Whack! My back aches, as it has for months. My imperialist doctor says I shouldn’t work so hard. But this is my job now, preparing for our post-carbon future. Or maybe it’s just my future, sans spouse.
Another couple years would be great, from a personal perspective, but can the living planet handle it? Every day brings us closer to the edge of ecological collapse and runaway greenhouse. Here at the mud hut, we could use the time to figure out the garden and the goats. Not to mention seeing our families another time or two.
Am I that selfish? Am I willing to forgo habitat for all future human beings on the planet just so I can grow some potatoes?
Of course I am. I’m Homo industrialis, after all. I care about me, here, now. Hell with tomorrow, and all the tomorrows to come. And potatoes are damned good, as any Idahoan knows. I’m pretty certain the existential angst isn’t worth living through, anyway, for any thoughtful person. And why should I care about the thoughtless ones?
Whack! My arms and legs burn with every swing of the mattock. A sandhill crane, one of the first to arrive this year, trumpets in the distance. Although biologists don’t know why they’ve been arriving earlier every year, I’m betting they’re not bringing good news on the climate-change front.
I shouldn’t have sold our house in the suburbs, much less quit my easy job to prepare. My wife loved that house, and our life. I should have stuck it out with her, keeping my mouth shut and playing field biologist instead of social critic. Then, at least, we could die together. And she’d have been happy during these last four years. Me, too, at least compared to the emotional rollercoaster I’ve experienced as a result of the pain I’ve caused her.
Whack! Sweat saturates my clothing and even my gloves, staining my hands yellow. I can barely see through my sunglasses, the lenses filled with sweat pouring from my forehead. Not that this job requires any more visibility than brains.
I’m just not cut out for post-carbon living. I’m a career academic. What ever made me think I could live close to the land? It’s fine in theory. But in practice it’s a pain in the … well, every part of my body, which clearly is not too big to fail. Never mind the paucity of friends in my new community, most notably including my best friend for the last 28 years. I simply have neither the body nor the intellect to thrive here.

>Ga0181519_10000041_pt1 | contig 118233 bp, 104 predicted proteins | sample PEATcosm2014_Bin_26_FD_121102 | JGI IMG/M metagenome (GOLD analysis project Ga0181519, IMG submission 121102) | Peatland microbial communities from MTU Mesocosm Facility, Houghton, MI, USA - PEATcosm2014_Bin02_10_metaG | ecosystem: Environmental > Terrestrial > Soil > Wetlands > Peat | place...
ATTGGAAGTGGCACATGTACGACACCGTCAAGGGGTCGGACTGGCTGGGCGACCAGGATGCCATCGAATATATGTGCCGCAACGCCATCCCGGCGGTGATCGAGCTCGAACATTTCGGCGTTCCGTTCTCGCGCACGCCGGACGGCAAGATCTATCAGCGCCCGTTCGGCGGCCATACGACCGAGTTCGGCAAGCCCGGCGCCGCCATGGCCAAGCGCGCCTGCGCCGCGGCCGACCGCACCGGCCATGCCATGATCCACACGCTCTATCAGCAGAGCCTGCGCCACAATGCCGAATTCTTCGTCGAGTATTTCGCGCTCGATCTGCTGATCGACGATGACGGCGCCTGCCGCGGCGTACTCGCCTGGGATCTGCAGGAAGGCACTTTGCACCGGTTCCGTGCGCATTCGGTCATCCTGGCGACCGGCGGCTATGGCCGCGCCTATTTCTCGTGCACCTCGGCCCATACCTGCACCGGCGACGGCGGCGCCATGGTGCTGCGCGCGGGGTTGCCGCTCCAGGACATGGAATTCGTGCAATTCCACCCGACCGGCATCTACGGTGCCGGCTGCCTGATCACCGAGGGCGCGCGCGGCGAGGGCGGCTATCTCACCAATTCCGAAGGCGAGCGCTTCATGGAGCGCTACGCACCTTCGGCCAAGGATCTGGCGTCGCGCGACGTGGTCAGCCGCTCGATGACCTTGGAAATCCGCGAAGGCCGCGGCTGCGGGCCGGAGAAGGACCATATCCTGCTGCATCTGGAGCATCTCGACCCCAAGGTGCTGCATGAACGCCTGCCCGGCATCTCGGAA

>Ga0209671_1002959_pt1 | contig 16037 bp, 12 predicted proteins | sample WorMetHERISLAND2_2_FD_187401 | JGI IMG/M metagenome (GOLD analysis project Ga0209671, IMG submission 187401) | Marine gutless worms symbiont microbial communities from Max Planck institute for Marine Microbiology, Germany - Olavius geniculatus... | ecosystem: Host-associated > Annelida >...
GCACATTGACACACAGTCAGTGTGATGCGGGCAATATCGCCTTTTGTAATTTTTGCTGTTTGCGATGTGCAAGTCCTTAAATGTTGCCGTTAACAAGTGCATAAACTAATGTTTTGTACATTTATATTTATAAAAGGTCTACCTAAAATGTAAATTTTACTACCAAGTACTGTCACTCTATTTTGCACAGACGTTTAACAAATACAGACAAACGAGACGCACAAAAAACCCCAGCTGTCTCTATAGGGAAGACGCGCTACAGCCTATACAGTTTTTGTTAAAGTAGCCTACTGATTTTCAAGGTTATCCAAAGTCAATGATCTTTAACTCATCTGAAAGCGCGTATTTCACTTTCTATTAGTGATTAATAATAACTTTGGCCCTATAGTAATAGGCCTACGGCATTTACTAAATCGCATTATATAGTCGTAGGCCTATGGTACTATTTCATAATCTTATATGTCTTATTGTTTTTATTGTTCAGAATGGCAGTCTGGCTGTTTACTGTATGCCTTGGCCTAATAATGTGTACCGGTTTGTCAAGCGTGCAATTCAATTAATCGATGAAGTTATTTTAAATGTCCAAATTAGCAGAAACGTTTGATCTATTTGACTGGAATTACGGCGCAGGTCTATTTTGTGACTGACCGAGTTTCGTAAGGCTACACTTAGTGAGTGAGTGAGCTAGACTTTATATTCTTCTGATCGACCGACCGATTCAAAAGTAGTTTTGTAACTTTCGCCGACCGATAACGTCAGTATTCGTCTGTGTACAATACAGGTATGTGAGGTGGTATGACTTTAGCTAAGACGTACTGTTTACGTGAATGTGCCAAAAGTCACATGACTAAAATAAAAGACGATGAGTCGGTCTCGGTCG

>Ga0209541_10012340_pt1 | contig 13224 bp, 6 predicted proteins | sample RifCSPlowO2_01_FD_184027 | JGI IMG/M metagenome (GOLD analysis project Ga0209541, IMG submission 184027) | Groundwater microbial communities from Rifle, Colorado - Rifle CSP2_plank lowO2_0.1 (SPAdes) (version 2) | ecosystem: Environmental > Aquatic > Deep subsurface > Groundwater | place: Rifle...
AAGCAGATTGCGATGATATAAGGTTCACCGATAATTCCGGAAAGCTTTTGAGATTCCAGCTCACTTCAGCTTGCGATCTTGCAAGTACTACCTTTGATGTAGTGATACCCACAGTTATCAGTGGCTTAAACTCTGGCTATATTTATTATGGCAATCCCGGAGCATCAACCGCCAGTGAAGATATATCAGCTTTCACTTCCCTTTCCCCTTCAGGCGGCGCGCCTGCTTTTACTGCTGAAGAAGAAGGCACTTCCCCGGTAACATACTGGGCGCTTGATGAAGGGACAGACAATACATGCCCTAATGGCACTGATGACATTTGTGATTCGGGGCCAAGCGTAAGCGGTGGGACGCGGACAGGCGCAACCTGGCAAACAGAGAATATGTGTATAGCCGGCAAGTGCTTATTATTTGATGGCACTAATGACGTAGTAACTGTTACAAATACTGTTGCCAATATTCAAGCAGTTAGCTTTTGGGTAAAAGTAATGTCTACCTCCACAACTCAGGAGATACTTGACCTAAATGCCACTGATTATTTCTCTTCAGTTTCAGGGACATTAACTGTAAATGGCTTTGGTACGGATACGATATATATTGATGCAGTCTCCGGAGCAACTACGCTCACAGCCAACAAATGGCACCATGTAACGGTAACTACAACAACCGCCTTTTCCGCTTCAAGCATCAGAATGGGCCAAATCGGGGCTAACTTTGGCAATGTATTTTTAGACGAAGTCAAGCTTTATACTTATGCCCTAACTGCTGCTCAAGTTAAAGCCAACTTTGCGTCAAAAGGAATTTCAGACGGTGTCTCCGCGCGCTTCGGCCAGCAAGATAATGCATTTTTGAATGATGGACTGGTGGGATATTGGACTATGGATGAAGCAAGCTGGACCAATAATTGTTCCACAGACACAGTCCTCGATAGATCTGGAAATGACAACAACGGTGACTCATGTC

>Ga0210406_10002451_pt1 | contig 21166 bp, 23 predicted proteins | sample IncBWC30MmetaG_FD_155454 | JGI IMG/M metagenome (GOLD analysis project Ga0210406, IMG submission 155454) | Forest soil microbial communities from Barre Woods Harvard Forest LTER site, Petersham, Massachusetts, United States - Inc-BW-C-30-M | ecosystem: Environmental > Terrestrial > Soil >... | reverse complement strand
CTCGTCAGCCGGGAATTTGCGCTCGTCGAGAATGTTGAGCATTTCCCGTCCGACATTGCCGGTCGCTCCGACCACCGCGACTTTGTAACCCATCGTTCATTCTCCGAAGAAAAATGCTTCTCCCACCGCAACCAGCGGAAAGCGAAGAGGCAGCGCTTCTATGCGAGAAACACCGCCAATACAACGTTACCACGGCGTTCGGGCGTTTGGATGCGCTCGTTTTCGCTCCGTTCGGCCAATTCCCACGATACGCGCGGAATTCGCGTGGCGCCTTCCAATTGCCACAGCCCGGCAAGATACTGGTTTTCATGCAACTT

Whack! Best I keep whacking away. Thinking too much never did anybody any good. And where’d this self-indulgent crap come from, anyway? Onward, upward, through the self-induced fog.
Schopenhauer’s question continues to haunt: How to get through a life not worth living? Make it worth living? That hardly seems an option at this point, given the lose-lose scenario I’ve managed to create for myself, and her. Take the Hemingway out? That certainly wouldn’t help her. Not that I’d notice or, once I’ve left the planetary station, care.
Whack! Ah, self-indulgence. I’ll bet there was damned little of it before the age of fossil fools. I can’t imagine people, tribes, or societies would tolerate the self-absorption rampant in contemporary industrial humans.
A life of service was my answer when I served the empire. It was the answer inspired by the example of my parents, and followed by my siblings. It is the answer of my mentors and colleagues. It was easy to find, and apply, in my ivory-tower life. Whether I find it here, in time, remains to be seen.
Whack! A hundred rows or so, and the garden bed finally is hollowed out, ready for the hardware-cloth “basket” that lines the bottom and sides of the bed to protect the future garden from the present pocket gophers.
How will I serve this community? It’s filled with doomers, many of whom have been growing their own food and organizing their lives around imperial collapse for decades. How do I fit? Or do I?
The topic and title of this post were provided by Mike, my partner at the mud hut.